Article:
>_look at the game
You see Zork: Grand Inquisitor. The last in the long and varied line of Zork games. They started out as text adventures in the olden times of ancient technology, then grown, spun-off and transformed into a first-person movie–like puzzle games. Unfortunately, the good times lasted only until 1999 – the year of the series’ demise. I can’t comment on any of the previous games because I haven’t played them yet, but I can say that this Zork quite clearly indicates that the series didn’t end because of lack of quality.
>_play a bit
I got eaten by a Grue around the fourth minute of my stroll around the gameworld. No one knows what a Grue looks like, everyone knows that it eats people in the darkness. I didn’t know. I was too infatuated with my adventuring and problem-solving skills. I’ve found a rope, I used a rope on a well, I was glorious and wise, I climbed down a well and in the darkness of the underground I got munched by a Grue.
>_don’t kill me, you old game
Death isn’t an inescapable fate in Zork GI, though, at least to me, it seems to be a feature. It’s a prize for doing dumb things, like attacking invisible monsters expertly wielding six swords in their six arms. It’s also a slap on the hands for doing things that you’re warned against. That woman will call guards if you don’t stop touching her fish, and guards will have their way with you, you know? The rules are well-communicated, they are for you to see and comprehend the possibility of your character’s death.
>_follow the rules
But Zork: GI doesn’t like the rules. It’s a rebel of a game. The main villain is a half-witted dictator who wants to ban magic because he’s bad at it. He does that by taking over the world, setting up a totalitarian government and caring for propaganda. Zork isn’t above breaking the fourth wall either, the new Boss likes to shout that we should shun magic, floss vigorously and save often. Good advice.
>_i like advice
Zork: GI is a medium-difficulty game, therefore it’s not above helping the player and leading him onto the right path. It’s full of hints – most of the puzzles are mentioned in various books, signs and other written notes around the world. You just put the two and two together which requires a certain level of patience, but is also rather satisfying. Besides, there is murder, and there is brutality in Zork, too, you will meet a number of helpful but dead adventurers, and thoroughly unhelpful monsters. Still, this is an adventure game and paced like one.
>_solve the puzzle
Then again, this is not a straightforward game, it’s a comedy, sometimes dark, sometimes campy but always quite intelligent. So it treats all the puzzles in a different way. On occasion you are required to think outside the box, to use brute force instead of your wits. A Zork player is a wise player. He/She/It (or as game prefers to call us AFGENCAAP) knows that sometimes the puzzle is just a spoon. Don’t use it! Instead bend it and throw it at a wall. Be a Kirk. After all, this kind of puzzle-solving can be extremely satisfying too.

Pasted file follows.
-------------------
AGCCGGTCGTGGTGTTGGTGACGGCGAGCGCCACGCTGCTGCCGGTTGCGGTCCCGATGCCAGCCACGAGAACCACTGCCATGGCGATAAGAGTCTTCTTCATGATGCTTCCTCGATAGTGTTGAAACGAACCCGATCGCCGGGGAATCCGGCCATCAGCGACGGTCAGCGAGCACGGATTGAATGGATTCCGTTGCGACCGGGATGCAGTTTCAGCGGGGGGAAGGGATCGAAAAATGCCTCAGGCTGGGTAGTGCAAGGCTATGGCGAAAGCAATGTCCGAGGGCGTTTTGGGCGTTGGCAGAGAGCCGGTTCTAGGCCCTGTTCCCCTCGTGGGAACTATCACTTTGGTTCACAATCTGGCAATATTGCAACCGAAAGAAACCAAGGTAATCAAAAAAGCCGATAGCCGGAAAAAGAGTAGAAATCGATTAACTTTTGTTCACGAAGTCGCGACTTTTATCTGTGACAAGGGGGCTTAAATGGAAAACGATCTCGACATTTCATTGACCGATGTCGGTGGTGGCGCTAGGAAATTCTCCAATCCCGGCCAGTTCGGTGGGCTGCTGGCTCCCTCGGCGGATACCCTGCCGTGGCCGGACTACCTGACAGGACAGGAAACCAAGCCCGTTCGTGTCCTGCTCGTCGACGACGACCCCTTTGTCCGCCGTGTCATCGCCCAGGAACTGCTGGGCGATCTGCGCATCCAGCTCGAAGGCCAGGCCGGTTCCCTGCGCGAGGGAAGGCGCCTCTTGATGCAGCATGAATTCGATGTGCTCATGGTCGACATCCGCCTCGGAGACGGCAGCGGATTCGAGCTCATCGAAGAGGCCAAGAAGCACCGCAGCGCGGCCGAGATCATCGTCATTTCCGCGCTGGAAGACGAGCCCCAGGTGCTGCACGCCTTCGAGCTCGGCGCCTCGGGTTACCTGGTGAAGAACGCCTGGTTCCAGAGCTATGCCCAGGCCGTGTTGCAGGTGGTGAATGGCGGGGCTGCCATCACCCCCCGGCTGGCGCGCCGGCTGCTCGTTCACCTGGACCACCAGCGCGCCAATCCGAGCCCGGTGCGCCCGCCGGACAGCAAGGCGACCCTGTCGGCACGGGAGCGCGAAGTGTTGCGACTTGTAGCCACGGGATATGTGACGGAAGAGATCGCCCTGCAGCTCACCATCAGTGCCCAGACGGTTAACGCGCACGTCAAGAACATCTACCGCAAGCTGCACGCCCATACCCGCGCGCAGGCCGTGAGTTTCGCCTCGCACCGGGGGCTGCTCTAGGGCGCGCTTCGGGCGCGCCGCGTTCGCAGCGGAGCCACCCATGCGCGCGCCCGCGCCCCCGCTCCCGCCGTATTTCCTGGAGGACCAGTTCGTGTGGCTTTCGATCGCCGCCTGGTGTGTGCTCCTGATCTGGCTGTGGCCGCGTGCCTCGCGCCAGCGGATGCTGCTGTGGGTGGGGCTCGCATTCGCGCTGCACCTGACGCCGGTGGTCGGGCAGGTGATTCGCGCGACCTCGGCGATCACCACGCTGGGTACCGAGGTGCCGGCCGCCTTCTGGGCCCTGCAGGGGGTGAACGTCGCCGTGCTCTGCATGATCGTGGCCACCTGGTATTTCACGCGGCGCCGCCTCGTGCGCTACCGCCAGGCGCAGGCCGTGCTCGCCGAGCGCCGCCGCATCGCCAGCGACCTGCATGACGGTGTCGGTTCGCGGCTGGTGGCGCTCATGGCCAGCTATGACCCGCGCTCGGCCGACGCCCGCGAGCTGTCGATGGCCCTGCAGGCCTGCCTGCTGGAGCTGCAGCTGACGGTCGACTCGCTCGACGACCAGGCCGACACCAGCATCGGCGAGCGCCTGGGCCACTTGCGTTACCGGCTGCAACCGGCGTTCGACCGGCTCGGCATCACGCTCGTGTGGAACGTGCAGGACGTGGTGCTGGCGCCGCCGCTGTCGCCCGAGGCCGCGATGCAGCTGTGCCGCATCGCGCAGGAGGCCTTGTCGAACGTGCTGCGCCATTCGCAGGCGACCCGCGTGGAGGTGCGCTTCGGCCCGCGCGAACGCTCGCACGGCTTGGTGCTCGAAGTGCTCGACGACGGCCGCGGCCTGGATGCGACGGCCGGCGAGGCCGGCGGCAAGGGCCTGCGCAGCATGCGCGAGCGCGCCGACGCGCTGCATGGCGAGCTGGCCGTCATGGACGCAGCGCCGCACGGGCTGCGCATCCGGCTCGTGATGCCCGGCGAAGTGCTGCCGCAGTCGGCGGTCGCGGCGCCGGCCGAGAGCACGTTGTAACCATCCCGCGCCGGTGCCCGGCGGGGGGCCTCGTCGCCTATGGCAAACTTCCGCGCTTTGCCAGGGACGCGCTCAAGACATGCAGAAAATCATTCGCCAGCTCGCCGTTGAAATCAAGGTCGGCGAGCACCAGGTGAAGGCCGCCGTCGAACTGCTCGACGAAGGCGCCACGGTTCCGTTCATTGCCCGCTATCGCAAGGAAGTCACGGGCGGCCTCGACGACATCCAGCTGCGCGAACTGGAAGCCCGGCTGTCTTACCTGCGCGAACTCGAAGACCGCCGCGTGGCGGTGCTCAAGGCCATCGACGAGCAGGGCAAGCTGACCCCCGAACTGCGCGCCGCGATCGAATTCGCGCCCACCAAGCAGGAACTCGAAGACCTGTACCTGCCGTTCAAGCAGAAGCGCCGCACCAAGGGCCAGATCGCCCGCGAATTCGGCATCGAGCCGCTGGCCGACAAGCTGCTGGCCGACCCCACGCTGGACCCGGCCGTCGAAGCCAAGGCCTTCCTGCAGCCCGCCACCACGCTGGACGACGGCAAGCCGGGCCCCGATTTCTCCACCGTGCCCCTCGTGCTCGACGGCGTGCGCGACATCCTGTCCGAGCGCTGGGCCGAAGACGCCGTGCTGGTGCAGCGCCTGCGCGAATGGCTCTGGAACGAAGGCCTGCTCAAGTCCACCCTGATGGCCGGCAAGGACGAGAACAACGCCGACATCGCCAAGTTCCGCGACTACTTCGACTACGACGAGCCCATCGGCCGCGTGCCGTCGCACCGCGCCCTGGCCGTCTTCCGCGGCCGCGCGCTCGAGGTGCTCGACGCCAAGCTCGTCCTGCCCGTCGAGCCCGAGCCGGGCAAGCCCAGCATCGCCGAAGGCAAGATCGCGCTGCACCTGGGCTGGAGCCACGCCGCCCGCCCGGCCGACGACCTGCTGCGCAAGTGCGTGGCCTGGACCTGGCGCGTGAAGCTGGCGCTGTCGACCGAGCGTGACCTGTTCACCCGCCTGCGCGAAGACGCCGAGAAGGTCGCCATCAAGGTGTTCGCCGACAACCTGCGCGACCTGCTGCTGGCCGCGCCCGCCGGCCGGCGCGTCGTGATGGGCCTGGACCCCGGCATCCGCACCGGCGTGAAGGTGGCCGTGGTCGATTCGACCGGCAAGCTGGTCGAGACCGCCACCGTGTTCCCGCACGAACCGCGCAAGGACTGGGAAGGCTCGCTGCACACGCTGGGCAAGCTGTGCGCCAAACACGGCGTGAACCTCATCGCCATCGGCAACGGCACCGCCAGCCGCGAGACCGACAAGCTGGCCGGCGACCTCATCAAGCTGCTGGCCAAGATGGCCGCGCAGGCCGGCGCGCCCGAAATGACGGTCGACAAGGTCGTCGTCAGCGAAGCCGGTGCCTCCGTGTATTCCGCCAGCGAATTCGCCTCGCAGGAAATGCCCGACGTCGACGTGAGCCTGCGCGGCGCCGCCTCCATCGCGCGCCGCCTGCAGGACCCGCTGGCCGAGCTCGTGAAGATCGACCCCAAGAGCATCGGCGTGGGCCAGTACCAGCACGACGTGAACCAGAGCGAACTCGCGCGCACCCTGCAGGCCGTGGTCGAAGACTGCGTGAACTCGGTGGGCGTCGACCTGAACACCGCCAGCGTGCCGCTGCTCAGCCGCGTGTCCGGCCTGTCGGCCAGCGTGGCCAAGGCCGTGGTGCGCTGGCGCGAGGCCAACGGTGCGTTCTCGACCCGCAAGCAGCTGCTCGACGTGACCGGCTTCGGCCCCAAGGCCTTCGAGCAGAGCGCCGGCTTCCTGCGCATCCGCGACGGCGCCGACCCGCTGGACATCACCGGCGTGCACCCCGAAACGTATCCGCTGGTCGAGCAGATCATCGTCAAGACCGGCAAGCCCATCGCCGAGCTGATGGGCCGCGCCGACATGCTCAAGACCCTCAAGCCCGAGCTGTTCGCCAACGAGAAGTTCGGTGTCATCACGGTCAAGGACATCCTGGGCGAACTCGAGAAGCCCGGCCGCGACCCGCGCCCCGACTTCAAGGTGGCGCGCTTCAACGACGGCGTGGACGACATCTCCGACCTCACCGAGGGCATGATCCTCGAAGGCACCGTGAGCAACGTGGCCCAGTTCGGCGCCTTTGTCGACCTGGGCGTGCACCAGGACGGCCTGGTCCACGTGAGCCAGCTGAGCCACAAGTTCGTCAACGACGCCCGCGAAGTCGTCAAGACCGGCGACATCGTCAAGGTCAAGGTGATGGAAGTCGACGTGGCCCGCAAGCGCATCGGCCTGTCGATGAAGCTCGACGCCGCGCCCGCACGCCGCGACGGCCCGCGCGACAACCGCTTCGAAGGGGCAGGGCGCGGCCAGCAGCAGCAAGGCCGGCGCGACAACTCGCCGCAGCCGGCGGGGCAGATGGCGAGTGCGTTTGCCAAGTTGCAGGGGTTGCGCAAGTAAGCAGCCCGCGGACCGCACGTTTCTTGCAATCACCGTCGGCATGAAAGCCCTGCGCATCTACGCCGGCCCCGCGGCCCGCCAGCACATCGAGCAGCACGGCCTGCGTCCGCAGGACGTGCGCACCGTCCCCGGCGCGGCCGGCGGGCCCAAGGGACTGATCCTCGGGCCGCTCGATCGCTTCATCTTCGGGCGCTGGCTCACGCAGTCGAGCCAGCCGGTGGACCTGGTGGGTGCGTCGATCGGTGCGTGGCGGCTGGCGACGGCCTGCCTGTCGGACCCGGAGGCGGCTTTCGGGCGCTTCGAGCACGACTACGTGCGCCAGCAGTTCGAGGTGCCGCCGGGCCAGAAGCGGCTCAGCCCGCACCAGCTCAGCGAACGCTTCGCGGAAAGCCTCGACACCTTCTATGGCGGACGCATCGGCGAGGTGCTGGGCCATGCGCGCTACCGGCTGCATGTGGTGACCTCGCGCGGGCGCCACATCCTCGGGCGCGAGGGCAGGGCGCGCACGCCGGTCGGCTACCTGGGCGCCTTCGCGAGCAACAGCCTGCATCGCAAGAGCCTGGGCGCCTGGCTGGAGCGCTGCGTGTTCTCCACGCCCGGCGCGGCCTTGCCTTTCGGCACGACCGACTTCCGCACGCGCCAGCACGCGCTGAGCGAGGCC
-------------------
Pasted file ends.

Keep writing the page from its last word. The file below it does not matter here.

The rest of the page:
>_talk to the actor man
Grand Inquisitor is an archaic game. Today, we hear the actor’s voices, maybe see their computerized faces, but in the good old 90’s from which this Zork hails, we’ve seen them. We’ve seen them in silly costumes, pouncing around a green screen and overacting to their heart’s content. Here, it doesn’t really hinder the game, it actually elevates it to even more enjoyable levels. The voice acting of the creatures/monsters/talking lamps is top-notch, and the actors are delightful. There’s Dirk ‘Faceman’ Benedict being all old-school and charming, and Erick Avari villainously monologuing like there’s no tomorrow! It’s fun and often funny too.
>_gaze into the face of the pixel
However the graphics are slightly outdated. To me they are acceptable, because they don’t make my eyes bleed out in disgust, and clearly represent what they represent despite being old, but the same cannot be said of the movies and animations. The quality of the recordings is beyond lacking. It’s like a 240p video on Youtube. So compressed, the large pixels want to jump out and cover the screens whole.
>_i’m here for the story anyway
I haven’t written much about the story, because there’s just not much to it. As mentioned earlier, the world has been taken over by a despot who hates magic, so you travel to find three artifacts which will revive it. You don’t have any personality or character arc, because you’re Ageless Faceless Gender-Neutral Culturally-Ambiguous Adventure Person. The real strength of the game lies in the humor. Surprisingly, it isn’t even all campy or dumb for the sake of dumbness, but there is a lot of clever stuff. The writers knew what they were doing – the totalitarian reality and it’s propaganda is never overplayed, because the setting changes often and quickly. The delicious dark humor is often mixed with the proper amount of camp and crazy which make the results fun to watch and listen to.
I expected the game will be interesting, after all, I wouldn’t get it otherwise, but I didn’t expect it to be this cool. Zork: Grand Inquisitor isn’t stale in its gameplay, it’s not fresh but there’s still life in it’s creaky bones. I framed this review around pseudo text-adventuring, but the only moment you see a text parser in GI is in death. Being eaten, totemized, suffocated or slain. In this way it is making a tribute to the old Zork games. It’s a tribute in blood. You know, the one that tastes like ketchup and jam.
But with a longer expiration date.
[I got the game off GOG, because they care to make them oldies playable on modern PCs, and indeed it worked like a charm.]